In actuality, racing the clock emotionally stimulates those who procrastinate. Since emotions serve to direct one’s attention, we might consider such deadline stimulation highly adaptive as well. Moreover, procrastinating enables some people to perform at peak efficiency,[xxii]and their task delay enables them to work diligently and attain optimal efficiency.[xxiii] Professionally successful procrastinators report that when they try to get something done ahead of time, often they are compromised in terms of both motivation and concentration. Thus, for procrastinators, the energizing quality and focus provided by emotions that are activated upon nearing a deadline are essential.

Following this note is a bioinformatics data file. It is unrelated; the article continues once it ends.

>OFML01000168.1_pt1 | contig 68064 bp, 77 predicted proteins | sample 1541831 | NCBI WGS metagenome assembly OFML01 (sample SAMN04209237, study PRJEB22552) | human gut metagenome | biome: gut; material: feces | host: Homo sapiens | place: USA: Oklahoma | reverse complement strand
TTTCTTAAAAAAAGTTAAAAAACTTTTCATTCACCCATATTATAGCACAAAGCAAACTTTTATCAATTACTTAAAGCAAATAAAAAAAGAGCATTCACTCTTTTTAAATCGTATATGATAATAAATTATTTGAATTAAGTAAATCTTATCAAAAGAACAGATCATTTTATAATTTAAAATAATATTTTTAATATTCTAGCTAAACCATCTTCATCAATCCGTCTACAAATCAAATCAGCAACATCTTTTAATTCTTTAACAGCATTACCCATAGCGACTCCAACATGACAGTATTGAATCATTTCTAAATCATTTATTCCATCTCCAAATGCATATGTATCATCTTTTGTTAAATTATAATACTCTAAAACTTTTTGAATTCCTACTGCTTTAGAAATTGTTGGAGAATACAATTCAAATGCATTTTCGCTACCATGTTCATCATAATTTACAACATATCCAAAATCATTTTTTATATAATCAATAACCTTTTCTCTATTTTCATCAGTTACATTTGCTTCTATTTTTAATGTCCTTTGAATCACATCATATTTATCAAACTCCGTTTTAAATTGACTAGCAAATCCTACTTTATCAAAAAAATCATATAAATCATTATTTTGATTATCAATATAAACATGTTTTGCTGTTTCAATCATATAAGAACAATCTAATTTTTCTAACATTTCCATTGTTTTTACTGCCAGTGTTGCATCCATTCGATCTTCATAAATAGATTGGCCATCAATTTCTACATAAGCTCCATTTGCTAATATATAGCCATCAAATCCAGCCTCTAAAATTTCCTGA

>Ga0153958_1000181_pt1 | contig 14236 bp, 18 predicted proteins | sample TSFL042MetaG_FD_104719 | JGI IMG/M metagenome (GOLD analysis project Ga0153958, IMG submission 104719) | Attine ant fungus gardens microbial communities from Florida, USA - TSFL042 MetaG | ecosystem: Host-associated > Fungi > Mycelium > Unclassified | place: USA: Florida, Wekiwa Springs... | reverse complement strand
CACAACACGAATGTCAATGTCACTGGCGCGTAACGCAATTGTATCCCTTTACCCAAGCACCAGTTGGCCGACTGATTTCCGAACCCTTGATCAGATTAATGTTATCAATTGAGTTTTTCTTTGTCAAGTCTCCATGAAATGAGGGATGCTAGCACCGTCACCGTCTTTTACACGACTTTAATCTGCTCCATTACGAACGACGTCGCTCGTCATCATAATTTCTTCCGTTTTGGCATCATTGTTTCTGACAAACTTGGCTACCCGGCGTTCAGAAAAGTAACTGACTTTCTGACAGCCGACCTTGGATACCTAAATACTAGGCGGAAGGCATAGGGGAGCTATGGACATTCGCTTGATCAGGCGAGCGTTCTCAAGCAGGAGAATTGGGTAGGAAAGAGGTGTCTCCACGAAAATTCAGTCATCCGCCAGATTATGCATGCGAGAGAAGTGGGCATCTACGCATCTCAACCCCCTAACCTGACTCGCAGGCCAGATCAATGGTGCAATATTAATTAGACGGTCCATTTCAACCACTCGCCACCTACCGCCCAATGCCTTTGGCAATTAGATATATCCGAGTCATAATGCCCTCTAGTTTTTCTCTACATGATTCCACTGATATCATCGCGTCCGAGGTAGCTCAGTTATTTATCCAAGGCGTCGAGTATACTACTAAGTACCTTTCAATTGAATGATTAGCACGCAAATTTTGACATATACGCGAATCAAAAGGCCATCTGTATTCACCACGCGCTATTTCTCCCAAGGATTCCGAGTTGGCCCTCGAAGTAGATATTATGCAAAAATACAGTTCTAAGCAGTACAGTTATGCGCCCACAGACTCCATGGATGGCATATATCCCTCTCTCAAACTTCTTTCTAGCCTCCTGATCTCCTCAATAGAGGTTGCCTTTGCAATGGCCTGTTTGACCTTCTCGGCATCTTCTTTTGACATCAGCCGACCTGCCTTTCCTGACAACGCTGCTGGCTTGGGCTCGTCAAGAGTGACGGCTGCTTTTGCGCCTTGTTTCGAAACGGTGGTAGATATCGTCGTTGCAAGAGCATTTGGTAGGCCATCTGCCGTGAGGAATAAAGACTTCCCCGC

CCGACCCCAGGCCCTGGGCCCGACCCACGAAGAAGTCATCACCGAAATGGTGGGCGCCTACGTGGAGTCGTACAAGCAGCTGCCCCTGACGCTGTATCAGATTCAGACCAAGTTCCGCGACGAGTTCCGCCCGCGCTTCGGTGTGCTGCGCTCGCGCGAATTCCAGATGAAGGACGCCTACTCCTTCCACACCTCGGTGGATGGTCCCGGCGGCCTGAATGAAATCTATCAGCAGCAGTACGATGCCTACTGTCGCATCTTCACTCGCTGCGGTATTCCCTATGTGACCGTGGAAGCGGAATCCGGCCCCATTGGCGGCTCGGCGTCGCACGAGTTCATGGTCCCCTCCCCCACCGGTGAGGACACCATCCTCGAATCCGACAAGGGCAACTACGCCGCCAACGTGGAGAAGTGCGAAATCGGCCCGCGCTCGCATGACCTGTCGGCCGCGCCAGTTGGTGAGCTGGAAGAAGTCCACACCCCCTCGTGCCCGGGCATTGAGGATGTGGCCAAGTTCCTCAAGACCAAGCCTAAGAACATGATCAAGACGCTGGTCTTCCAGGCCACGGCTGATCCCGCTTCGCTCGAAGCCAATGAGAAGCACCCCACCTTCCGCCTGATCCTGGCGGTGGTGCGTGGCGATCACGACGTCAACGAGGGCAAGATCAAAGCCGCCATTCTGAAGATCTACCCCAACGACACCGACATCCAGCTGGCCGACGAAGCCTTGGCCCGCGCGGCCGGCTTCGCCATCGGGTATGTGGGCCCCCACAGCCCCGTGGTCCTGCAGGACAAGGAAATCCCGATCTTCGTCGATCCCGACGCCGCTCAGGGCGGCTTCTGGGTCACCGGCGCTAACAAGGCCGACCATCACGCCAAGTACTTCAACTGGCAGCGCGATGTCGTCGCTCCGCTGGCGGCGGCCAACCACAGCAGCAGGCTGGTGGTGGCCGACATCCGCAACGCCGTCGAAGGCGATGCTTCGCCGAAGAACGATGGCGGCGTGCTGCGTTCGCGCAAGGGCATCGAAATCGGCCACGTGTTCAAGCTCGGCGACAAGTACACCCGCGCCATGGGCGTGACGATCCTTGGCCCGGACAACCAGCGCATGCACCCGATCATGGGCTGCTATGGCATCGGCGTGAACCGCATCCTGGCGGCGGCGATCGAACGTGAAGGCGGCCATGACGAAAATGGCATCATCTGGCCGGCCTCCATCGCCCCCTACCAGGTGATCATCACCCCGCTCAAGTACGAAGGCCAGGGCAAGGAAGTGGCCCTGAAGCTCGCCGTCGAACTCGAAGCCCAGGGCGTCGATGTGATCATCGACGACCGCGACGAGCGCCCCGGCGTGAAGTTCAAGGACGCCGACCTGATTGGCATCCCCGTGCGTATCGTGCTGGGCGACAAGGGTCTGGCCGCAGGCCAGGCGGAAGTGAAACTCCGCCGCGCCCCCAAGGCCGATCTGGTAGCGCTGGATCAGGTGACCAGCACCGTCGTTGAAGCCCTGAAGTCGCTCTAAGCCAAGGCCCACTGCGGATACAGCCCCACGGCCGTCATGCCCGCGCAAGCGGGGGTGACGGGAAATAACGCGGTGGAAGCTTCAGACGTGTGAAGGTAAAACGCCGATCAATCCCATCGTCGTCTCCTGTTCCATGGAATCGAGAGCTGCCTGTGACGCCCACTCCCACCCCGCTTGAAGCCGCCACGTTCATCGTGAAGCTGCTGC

Assuming that procrastinators have low conscientiousness, a researcher wondered how procrastinators would evaluate the performance of coworkers who miss deadlines. Participants in this study evaluated the performance of a nonexistent contrived colleague who was late for business deadlines that would affect the company’s productivity.[xxiv] Whether you procrastinate or you do not, if you are successful at meeting deadlines it’s likely you would evaluate their performance as inadequate, but that is not what the researcher expected to find. Instead he found that people who identified as procrastinators were more inclined than nonprocrastinators to blame the contrived colleague, and not external factors, for poor performance. Unfortunately, the researcher did not consider the fact that successful people who procrastinate are effective at meeting deadlines, and therefore, of course they would be critical of someone who misses them. Instead, the researcher speculated that blaming the colleague was reflective of the procrastinators’ projection of displeasure regarding their own inadequacies, and thus believed that the target (even though similar to themselves) should be punished.[xxv] This particular study of procrastination in the workplace, and specifically the researcher’s speculations, illustrates the confusion that occurs in studies when procrastinators who are successful at meeting deadlines are not separated from those who miss deadlines. More importantly, the stigma of procrastination leads researchers to infer pathology when it isn’t present.